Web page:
This town was crowded with thousands of young men, and much building was being done to accommodate the venturers. William’s curiosity led him on a general inspection, and it did not take him long to discover that it was a town where everything was run on the wide-open principle. It was a seething mass of enterprising nationalities, and one heard a jargon of many languages. There was the American in his flannel shirt, top-boots and sombrero; the Turk in his gay-colored pantaloons; the Hindu in his vermilion or white turban; the German with his large mustache; the Englishman with his little derby or high silk hat; the Portuguese (commonly known as Gees), quick-tempered Frenchman and Italian, and the Chinaman, then, as ever, untroubled by woman suffrage or the eight-hour law. The most fascinating figure was the dashing young Spaniard; he was so courteous, so passionate; romance was the wine of his life. One could easily see that business to him was a means or a necessity, not a pursuit.

The few pretty girls did not escape the eyes of the newcomers; amongst them were a few seņoritas with beautiful forms, delicate features, and dreamy eyes. They looked very charming and graceful in their white gowns, each with a single rose in her hair; while their movements quickly revealed to the onlooker that music to them was the breath of life.

Everything in this renowned mining town was run on extremely broad lines, for there were as many bars as there were gallons of whisky. The brilliantly lighted gambling dens, with their bad liquor, foul atmosphere, and black smoke, were filled with reckless spirits, whose heated brains were not allowed to cool. During the day they would earn thirty dollars, and at night would lose it gambling in one of these glittering palaces of mad and feverish mirth.

As a general rule, man does not leave hearth and family to seek adventure in foreign lands unless consumed of ambition, love of gold, science, or religious ardor; unless he has some duty to fulfil, some disaster to repair, some sin to hide, a rope to evade or a big love to forget. William J. Howard soon realized that he had landed in a human conglomeration filled with the spirit of youth and adventure, of ambition, crime and possibly heroism. Its members were divided into two different kinds; one kind was hardy, honest and earnest, filled with courage and conscience; the other, a horde of human leeches, ever ready to suck the blood of their fellow workers.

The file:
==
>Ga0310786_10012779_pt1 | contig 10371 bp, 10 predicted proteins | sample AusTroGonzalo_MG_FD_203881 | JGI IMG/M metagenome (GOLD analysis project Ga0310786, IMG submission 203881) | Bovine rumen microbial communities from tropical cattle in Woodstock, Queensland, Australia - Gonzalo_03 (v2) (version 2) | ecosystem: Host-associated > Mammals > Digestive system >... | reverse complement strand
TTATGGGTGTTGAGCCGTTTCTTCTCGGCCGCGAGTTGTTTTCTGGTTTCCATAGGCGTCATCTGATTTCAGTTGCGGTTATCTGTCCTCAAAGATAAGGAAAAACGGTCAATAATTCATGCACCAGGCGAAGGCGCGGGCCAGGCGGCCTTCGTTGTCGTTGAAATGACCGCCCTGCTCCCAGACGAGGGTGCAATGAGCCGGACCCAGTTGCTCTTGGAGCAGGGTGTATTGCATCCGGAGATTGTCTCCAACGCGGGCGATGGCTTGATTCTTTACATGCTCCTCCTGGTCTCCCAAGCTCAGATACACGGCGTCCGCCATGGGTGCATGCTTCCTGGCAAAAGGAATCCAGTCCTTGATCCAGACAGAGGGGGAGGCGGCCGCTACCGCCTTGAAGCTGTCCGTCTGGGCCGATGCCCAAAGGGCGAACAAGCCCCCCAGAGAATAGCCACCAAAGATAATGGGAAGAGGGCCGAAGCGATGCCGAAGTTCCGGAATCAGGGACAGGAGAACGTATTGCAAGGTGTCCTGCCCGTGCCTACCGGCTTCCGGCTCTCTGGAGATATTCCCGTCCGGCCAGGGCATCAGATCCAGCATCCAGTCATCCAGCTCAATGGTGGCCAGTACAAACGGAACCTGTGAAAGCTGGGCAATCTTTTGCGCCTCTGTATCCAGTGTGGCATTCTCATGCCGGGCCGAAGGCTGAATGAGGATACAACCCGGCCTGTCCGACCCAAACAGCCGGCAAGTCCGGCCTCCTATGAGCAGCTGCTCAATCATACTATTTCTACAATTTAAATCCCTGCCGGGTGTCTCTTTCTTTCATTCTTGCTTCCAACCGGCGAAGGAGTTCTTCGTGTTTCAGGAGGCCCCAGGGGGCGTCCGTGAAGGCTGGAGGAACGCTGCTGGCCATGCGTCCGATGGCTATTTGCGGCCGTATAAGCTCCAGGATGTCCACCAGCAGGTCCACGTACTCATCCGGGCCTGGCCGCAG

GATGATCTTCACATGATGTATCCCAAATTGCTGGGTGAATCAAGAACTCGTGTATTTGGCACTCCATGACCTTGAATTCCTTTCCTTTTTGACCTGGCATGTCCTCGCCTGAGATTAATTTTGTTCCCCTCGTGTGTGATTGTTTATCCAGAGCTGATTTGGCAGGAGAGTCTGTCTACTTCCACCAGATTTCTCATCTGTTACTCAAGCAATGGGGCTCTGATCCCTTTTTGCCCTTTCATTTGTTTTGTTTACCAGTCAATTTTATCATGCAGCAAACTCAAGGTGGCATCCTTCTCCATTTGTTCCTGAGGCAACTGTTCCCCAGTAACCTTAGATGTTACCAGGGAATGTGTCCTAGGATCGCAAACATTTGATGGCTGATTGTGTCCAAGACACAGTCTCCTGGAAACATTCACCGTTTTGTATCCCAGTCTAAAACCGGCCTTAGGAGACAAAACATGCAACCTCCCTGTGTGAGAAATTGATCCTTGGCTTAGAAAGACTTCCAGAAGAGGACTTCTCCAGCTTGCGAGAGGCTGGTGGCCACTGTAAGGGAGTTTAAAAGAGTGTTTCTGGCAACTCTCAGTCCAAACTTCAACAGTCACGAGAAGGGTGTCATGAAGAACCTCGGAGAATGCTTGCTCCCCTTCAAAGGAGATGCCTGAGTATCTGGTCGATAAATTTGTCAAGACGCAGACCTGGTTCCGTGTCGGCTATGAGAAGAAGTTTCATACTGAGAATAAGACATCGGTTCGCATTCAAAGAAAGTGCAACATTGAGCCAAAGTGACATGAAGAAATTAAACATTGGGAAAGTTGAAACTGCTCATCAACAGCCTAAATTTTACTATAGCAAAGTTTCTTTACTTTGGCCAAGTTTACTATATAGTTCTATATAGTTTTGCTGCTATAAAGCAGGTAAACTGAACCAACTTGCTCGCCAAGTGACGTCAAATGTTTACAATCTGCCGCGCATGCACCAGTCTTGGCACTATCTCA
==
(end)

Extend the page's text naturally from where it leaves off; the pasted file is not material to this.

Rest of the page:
Due to lack of feminine home life, their primitive instincts ran rampant, and many indulged recklessly in drinking and gambling. Human nature was put to its severest test, and success in such an environment was the result of moral endurance and physical strength. Big money is often the ruination of a little soul; thus many a man in Stockton, after enduring starvation, blew out his brains as a result of quick gains. It was indeed a case of the survival of the fittest, and a young man had to cultivate a strong mind and body in order to retain the ideals which had been drilled into him by his parents, for moral courage, brute strength and luck counted more than education, clothes, or good looks.

Fully armed, young Howard, in the company of five men from the Eastern States, started walking toward the Mokelumne Hill mines. On the way he met and exchanged greetings with five placer-miners who were taking their hard-earned treasure to Stockton. They looked very picturesque in their dilapidated coats and vests, which had almost vanished, piece by piece. Their trousers were in ruins; the uppers and soles of their boots had parted company or disappeared altogether, and were replaced by pieces of nether garments. This gave the newcomers a glimpse of the hard times ahead of them.

On arrival at the mines, they were greeted by the old-timers, who patiently waited to play a joke or give incorrect information to the so-called greenhorns. Some were singing songs of thanks to Marshall and Sutter for discovering the precious metal; others were working quietly and arduously at their daily task; while an occasional Chinaman was heard to shout, “What you wantee catchee here?”

The majority of miners were dressed in shirts with pantaloons tucked in the tops of their boots. Their faces were practically covered with shaggy beards, and their uncut hair fell in tangled disorder over their shoulders. A pipe or cigaret filled the mouth, and around the waist was a strong leather belt, which held the frontiersman’s substitute for police and the law—two revolvers and a bowie knife. During mining exertions, these firearms were carefully laid on the ground near-by.

“Let’s cast lots for partners!” said one of the men in Howard’s group.

The significant half-dollar was tossed in the air, and William’s partner, thus chosen, proved to be a big, burly carpenter from New York, named Hank Reeves. Reeves soon constructed a cradle, but his disagreeable manner soon showed that he was displeased with his young partner, for William was thoroughly unsophisticated in the ways of mining. Another thing: the young Virginian was not used to working hard under the instructions of another. On the first day, Hank, after manipulating his pick-ax and spade, handed William a can and told him to fill it with water. All day long in the intense heat the young Virginian poured on the water and rocked the cradle, while Hank shoveled the gold-bearing dirt.

Many stories and old-time jokes were hourly related in good Castilian and other languages less comprehensible to Howard. Amid this babble it was quite evident that the miners were extremely cosmopolitan in sympathy, worked hard and minded their own business, while the element of chance in their quest for gold kept their ambition at the highest pitch, sustained their morale, and enhanced their endurance.

Eventually, the daily task made the young Virginian-born miner very nervous and thoroughly tired out. Being new to the work and without a tent, he had to spend the first night under a bush, and his alarm-clock the next morning was the hoarse cawing of the crows overhead.